Home Finance Behavioral Finance Can Any Formula Tell You How Much Money To Save?
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Can Any Formula Tell You How Much Money To Save?

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We are led to believe that there is a way to properly prepare for any financial disaster. But in the current (rapidly changing) economic climate, is that still true?

Not too long ago I wrote about the “75k will make you happy article.” Now I have set some serious question marks next to that article, but I won’t dive into that here. Here, I would like to dive into an even stronger numerical plague: the amount of money you should have set aside, by age.

No one wants to hear that they are 5 years behind on preparing for their retirement. Actually, most people don’t want to hear about their retirement at all. But, knowing all this, there are several notable plans. One of my favourites is by Fidelity. According to them you should set aside (at least):

  • 1x your salary by age 30,
  • 3x your salary by age 40,
  • 6x your salary by age 50,
  • 8x your salary by age 60, and
  • 10x your salary by age 67.

There seems to be an underlying assumption here that you will retire at 67 (cute), that your salary will continue to grow as you become more senior (we remain hopeful) and that you will be able to save through your twenties and thirties (student debt I’m looking at you). Those three assumptions can kiss my @ss. I’m only slightly optimistic about the second assumption, as hopefully, we should be able to set aside more money from age 45 to 50, where salaries are usually relatively high. We hope.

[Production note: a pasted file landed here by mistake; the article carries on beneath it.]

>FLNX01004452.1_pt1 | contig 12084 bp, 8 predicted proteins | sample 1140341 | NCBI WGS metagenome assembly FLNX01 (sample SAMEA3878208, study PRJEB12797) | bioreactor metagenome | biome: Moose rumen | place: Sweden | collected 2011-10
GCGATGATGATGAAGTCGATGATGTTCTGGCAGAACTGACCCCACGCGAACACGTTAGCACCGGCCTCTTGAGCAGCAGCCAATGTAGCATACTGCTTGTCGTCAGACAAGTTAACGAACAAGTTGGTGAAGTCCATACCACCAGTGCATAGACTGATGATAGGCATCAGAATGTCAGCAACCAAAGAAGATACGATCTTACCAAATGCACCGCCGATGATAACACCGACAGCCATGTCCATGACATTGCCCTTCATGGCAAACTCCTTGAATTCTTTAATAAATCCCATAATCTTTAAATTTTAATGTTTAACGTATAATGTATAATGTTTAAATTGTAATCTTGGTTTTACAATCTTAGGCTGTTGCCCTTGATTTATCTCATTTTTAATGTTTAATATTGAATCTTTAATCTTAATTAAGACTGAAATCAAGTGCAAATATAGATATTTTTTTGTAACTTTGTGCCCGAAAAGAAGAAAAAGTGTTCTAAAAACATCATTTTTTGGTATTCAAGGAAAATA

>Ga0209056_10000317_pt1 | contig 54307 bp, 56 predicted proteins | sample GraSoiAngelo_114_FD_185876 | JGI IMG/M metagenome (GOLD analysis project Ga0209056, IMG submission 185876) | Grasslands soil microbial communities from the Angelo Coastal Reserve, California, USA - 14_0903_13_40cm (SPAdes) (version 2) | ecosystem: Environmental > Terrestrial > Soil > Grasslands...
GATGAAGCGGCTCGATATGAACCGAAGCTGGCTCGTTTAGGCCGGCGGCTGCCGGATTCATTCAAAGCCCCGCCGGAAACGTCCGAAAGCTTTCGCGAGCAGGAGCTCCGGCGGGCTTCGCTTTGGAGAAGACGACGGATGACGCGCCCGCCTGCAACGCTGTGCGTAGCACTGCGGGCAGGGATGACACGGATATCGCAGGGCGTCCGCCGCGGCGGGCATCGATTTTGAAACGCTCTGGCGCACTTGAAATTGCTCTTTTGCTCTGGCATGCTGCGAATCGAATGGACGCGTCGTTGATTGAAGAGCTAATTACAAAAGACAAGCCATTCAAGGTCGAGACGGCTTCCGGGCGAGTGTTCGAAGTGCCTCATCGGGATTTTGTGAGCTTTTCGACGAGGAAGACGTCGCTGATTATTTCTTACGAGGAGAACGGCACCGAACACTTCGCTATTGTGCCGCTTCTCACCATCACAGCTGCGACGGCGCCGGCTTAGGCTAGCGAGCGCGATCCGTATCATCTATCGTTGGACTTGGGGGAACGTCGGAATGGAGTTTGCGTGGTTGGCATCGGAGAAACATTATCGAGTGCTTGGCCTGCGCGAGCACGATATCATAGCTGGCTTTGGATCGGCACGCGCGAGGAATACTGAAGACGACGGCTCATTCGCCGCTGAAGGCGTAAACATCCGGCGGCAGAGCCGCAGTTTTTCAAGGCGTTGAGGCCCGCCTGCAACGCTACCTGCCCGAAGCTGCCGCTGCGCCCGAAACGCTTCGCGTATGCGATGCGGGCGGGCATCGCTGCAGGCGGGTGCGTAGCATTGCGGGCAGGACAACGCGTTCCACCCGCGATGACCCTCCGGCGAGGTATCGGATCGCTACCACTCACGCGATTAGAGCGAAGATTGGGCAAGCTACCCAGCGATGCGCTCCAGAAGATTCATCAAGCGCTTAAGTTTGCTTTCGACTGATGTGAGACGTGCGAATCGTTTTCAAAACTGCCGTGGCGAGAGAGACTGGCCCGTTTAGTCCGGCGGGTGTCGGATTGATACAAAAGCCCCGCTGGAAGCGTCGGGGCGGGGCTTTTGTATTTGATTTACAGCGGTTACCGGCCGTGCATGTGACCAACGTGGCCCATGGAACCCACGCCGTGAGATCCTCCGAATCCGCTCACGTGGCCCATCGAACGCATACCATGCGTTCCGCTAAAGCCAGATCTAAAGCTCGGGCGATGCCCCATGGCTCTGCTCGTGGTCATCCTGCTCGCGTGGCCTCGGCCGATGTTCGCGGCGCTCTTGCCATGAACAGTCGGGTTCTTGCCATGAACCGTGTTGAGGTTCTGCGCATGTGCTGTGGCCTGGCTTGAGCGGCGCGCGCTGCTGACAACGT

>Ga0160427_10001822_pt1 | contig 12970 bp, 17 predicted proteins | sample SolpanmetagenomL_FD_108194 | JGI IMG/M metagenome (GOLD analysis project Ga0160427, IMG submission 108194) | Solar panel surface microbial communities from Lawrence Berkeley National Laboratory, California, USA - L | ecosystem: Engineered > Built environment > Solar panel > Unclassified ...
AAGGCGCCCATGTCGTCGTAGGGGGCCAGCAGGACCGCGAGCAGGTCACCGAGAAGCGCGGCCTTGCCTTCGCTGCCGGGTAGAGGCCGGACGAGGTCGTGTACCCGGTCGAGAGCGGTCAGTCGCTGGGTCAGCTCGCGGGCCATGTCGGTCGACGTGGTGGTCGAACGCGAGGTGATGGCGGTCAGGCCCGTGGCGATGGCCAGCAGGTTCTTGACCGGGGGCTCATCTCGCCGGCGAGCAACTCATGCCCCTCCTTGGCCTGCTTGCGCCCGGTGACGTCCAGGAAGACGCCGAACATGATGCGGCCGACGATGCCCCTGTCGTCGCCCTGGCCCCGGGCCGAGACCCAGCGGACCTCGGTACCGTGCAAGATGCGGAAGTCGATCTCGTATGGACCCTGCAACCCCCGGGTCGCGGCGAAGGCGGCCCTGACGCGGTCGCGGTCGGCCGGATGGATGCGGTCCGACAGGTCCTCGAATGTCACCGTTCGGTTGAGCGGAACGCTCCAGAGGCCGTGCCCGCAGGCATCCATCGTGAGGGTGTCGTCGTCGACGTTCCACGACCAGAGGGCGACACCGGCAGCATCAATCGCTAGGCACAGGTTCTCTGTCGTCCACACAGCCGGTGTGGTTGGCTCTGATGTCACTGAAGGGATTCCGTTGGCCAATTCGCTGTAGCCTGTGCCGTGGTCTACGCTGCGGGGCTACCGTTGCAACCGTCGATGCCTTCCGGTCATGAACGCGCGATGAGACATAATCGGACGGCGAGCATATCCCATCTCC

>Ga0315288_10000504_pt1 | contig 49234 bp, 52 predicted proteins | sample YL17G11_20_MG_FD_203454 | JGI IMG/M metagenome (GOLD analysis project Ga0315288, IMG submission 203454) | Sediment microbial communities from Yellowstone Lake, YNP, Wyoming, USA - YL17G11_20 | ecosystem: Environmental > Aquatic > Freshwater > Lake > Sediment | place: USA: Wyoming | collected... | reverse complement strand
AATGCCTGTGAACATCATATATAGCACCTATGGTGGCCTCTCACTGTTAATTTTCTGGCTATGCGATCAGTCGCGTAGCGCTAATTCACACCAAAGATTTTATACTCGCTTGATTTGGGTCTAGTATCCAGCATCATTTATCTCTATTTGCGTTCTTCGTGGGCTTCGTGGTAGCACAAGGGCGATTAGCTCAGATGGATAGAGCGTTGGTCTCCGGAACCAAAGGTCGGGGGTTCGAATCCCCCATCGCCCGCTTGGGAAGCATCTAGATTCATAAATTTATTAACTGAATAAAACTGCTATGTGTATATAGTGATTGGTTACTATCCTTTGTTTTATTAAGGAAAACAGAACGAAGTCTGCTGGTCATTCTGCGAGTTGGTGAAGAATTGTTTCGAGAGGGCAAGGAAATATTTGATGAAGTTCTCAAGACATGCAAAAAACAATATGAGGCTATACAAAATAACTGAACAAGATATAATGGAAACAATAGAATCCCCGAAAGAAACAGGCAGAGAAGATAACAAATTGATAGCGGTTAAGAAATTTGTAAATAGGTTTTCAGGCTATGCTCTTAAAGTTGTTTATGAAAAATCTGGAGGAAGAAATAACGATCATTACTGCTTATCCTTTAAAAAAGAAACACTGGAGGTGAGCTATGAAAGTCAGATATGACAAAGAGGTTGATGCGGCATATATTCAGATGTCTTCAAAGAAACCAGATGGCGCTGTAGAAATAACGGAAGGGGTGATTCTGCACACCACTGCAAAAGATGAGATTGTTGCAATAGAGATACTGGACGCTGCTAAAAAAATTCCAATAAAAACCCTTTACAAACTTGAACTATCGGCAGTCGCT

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Fidelity also mentions investing, using the well-known (their words, not mine) 4% rule: if you have 10 times your last salary invested, you should be able to draw 40% of that last salary for the retirement of at least 30 years. Fidelity adds to that the value of your expected Social Security benefit (LOL) and the change in average spending patterns in retirement vs. pre-retirement. The latter is referring to the fact that most retirees own their houses and no longer pay mortgages and overall spend their money differently as compared to a 30-year old (fair). The former is assuming we get any benefits, which is becoming increasingly doubtful.

There are a lot of assumptions here that I’m really not too sure to apply to my generation. Let’s be real here. We know we are one of the first generations that will be worse off than their parents. And that does sting. Especially as we are massively in student debt as a generation.

My advice: don’t count on there being any money left from the government pot to be given to our generation when we retire (if we ever do). Don’t count on being able to own a house (and as such, your spending pattern won’t change as much as is assumed). Don’t count on being able to save a lot during your twenties and thirties (rent over 50% of my shit wage, is that you?), nor your fourties (hello student debt my old friend). And the kids will cost money too (if you want them, of course).